Hundreds of armed Shiite rebels staged sit-ins on Tuesday on the outskirts of capital Sanaa, where supporters are mobilising in a campaign for the fall of the government by Friday.
Activists in the Ansarullah, or Huthi, rebellion put up dozens of tents at the western edge of Sanaa.
Guarded by hordes of armed men, other rebels were busy erecting similar camps in the north and south of the city, AFP journalists reported.
Around 5,000 men arrived in the capital from Saada province, traditional stronghold of the Ansarullah rebellion.
Rebel leader AbdulMalik Huthi on Sunday ordered his followers to march on Sanaa to bring about "the fall of the government, which has failed."
He set the authorities a deadline of Friday before other forms of "lawful" action will start. He gave no details.
Huthi's supporters are opposing a recent sharp increase in petrol prices, which have a major impact on household budgets in the impoverished country.
Tens of thousands of Shiite rebels demonstrated in Sanaa city centre on Monday.
The programme of protests will go on until Friday and "we will not yield", a rebel told AFP.
"President Abdrabuh Mansur Hadi should listen to the voice of the people, or we will overthrow this corrupt goverment which has starved the people," the militant said as he took part in one of the rebel sit-ins.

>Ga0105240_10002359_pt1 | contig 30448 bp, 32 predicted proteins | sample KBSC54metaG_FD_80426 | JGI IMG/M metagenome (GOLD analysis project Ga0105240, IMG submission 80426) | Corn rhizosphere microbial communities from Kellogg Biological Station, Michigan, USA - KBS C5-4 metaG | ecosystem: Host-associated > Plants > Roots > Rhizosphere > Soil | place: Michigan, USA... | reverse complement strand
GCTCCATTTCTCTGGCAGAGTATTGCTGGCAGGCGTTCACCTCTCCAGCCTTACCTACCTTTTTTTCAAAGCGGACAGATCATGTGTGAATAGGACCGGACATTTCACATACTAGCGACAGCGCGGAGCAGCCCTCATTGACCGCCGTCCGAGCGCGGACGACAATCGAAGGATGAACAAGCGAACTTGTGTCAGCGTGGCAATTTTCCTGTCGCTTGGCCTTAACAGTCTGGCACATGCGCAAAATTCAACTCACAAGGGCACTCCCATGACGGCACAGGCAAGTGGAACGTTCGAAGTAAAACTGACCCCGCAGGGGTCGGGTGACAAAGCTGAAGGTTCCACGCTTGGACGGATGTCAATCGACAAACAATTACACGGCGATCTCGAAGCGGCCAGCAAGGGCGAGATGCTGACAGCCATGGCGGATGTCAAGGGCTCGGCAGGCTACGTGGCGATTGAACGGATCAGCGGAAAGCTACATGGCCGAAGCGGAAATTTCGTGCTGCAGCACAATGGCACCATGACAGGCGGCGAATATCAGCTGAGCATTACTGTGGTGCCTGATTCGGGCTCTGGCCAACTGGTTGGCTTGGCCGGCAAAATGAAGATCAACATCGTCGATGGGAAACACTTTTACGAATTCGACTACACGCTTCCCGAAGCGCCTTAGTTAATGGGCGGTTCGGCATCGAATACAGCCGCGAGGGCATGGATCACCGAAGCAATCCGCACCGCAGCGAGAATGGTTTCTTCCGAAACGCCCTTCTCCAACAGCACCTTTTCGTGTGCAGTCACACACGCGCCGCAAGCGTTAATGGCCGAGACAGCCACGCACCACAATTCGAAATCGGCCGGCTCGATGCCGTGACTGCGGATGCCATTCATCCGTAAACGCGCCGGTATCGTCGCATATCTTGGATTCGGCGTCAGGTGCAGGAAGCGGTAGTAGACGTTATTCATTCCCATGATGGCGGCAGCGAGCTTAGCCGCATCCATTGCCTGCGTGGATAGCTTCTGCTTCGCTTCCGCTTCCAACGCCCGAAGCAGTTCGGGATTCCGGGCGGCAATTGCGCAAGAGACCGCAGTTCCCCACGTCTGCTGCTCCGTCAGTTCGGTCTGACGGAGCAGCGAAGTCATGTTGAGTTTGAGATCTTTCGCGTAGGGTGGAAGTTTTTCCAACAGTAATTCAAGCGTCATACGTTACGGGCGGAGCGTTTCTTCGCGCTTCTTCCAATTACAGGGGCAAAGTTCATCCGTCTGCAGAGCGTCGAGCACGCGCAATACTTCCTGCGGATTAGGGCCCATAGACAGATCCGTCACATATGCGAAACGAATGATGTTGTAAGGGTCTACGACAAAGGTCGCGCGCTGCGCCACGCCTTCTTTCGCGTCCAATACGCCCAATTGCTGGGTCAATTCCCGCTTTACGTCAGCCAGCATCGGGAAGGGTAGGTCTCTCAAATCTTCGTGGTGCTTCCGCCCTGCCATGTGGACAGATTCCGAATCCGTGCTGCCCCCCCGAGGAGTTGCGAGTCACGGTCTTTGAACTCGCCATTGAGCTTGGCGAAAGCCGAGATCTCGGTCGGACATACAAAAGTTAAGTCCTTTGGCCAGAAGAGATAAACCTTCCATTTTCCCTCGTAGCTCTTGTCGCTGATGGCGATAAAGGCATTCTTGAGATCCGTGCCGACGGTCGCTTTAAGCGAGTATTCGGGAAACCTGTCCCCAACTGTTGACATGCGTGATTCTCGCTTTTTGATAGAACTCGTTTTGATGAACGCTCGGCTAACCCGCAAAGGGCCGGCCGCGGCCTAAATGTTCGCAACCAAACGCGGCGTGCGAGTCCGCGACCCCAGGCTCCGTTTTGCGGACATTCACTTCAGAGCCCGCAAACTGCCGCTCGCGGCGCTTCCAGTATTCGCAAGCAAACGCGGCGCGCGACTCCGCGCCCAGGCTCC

Security forces have stepped up their presence at the western edge of Sanaa.
"We have been charged with ensuring safety and preventing armed groups from entering Sanaa," Abdulghani Tajeddin, commander of a local unit, told AFP.
"We will confront any armed group seeking to harm the country's security and stability."
The face-off could degenerate if the rebels seek to escalate their action, political sources said.
"We won't accept the status quo that the Huthis want to impose on us by force of arms," warned Mohamed al-Sabri, head of a political coalition including Islamist party Al-Islah, a Sunni bloc.
"If they make an attempt to enter Sanaa... it will be suicide for them," he said.
Ansarullah controls Saada province in northern Yemen and is suspected of wanting to broaden its sphere of influence in a future federal state, potentially comprising six provinces.
Huthi forces reached just outside Sanaa in July when they took the city of Amran, although they later agreed to withdraw.